Today, there was an example of what I’ve been talking about.

New Zealand appliance manufacturer Fisher & Paykel has announced that it’s shutting factories in Dunedin in New Zealand, Brisbane in Australia and one in California, shifting the jobs to Asia. 1070 people will loose their jobs, 430 of them in New Zealand. Last year the company announced that it was eliminating even more jobs in Auckland, shipping them to Asia.


Japanese Pay Less for More Health Care

Wednesday, April 16th, 2008

– Not too long ago, we had Michael Moore’s movie “Sicko“.   In it, we got to see how much better the socialized medicine systems of places like Britain, Canada and France are than what we’ve got here in the U.S.

– Now comes NPR to to regale us with the Japanese system which is run by – corporations. And its health outcomes are far better than ours – at about half the cost we pay. Now that’s a poke in the eye.

– But, don’t look for things to change anytime soon – not while the big corporations have our government largely under their control.

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Japan produces cars, color TVs and computers, but it also produces the world’s healthiest people. It has the longest healthy life expectancy on Earth and spends half as much on health care as the United States.

That long life expectancy is partly due to diet and lifestyle, but the country’s universal health care system plays a key role, too.

Everyone in Japan is required to get a health insurance policy, either at work or through a community-based insurer. The government picks up the tab for those who are too poor.

It’s a model of social insurance that is used in many wealthy countries. But it’s definitely not “socialized medicine.” Eighty percent of Japan’s hospitals are privately owned — more than in the United States — and almost every doctor’s office is a private business.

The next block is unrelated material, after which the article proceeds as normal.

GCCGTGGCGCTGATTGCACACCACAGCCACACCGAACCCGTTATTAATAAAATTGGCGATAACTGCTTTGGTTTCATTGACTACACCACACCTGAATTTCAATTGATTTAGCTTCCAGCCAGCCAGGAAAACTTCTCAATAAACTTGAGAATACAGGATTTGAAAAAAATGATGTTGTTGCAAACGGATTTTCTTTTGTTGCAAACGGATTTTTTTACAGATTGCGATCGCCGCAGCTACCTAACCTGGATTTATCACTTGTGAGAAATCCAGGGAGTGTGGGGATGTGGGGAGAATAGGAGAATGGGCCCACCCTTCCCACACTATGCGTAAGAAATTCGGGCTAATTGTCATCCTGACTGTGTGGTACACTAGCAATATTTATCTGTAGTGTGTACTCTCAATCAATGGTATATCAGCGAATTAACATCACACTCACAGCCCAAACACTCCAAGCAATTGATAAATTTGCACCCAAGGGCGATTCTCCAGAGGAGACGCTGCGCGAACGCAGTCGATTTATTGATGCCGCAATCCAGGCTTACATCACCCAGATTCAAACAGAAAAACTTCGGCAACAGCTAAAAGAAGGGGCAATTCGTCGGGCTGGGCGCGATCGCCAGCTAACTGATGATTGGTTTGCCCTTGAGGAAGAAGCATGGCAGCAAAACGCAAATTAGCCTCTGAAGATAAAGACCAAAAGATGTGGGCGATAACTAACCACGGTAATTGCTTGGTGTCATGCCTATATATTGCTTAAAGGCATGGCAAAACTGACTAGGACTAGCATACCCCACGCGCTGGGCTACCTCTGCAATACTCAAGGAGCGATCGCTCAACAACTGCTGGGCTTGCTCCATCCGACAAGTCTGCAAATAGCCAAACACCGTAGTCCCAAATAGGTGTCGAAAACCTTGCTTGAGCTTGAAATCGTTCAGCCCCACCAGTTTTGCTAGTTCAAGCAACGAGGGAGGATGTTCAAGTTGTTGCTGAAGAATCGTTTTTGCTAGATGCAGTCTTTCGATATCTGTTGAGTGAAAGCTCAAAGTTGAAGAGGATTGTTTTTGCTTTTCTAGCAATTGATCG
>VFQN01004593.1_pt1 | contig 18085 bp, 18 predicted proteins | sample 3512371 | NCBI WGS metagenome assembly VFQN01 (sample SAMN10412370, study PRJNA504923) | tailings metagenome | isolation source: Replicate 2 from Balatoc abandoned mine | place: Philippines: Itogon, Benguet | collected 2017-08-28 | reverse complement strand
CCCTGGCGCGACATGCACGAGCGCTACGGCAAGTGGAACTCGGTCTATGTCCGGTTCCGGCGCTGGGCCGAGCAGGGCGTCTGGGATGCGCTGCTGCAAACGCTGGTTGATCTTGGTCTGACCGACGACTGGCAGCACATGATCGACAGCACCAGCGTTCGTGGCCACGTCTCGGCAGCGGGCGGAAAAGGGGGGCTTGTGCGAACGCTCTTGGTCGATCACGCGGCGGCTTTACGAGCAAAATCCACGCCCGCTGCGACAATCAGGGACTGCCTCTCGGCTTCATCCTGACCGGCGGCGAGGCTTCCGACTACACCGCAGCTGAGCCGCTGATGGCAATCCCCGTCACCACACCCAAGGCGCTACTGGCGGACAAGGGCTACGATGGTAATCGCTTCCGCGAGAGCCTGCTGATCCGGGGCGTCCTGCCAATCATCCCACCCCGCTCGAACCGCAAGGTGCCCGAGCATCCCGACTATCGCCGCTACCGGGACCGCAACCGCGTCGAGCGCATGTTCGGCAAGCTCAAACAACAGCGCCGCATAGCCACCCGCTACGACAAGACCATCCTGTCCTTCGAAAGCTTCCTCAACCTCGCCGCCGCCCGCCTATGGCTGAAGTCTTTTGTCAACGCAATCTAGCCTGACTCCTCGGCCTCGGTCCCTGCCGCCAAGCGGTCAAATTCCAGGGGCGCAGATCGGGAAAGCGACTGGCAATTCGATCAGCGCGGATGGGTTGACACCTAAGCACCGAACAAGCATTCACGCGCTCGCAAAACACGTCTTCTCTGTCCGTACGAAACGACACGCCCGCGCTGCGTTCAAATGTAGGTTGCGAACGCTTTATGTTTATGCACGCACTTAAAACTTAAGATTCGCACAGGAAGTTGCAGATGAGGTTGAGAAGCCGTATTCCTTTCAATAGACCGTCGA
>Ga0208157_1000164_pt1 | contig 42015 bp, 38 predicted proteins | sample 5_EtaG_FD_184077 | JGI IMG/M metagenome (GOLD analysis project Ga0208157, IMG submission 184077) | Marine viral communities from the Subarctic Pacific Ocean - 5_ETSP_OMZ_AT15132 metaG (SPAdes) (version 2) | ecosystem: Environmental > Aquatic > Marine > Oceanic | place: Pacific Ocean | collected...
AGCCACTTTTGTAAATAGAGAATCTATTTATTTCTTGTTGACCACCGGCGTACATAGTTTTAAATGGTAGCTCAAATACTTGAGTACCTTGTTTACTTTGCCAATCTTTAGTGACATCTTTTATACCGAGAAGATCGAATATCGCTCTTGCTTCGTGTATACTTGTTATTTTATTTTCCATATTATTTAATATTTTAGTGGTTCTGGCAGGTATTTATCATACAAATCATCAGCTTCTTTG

– research thanks to L.A.

Bakken Formation

Wednesday, April 16th, 2008

– Recently, I heard about a new oil discovery here in North America called the Bakken Formation. There seems to be a lot of excitement about it and, like a few other recent discoveries (), it may push the menace of Peak Oil away for a number of years more.

Most of the information I’m seeing is recent but This Wikipedia article shows that we’ve known about the Bakken Formation for some time now. But, it may be that with the current price of oil so high, extracting it from places like this becomes profitable.

– And indeed, it is just this logic that has made me think for some time that the Peak Oil crises will not come on like a lion – but rather more like a lamb.

– As the oil prices go up, sources that were formerly marginal will become profitable and oil use will continue. People do not want to give up the perks of our oil based economies so we will continue to pay higher and higher prices for oil and continue to extract it from ever more difficult sources until, finally, the pain is just too high to continue.

– Along the way, many of us will continue to talk about the rising CO2 levels and Global Climate Change which are resulting from the continued use of oil – but I fear no one will be listening to those complains either – until it is far too late.

– I googled for “Bakken Formation” and got a huge number of hits.   here are just three of the first ones: 

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The Bakken Oil Formation

Bakken Reserve Estimates

Bakken no energy panacea

– research thanks to Dave C.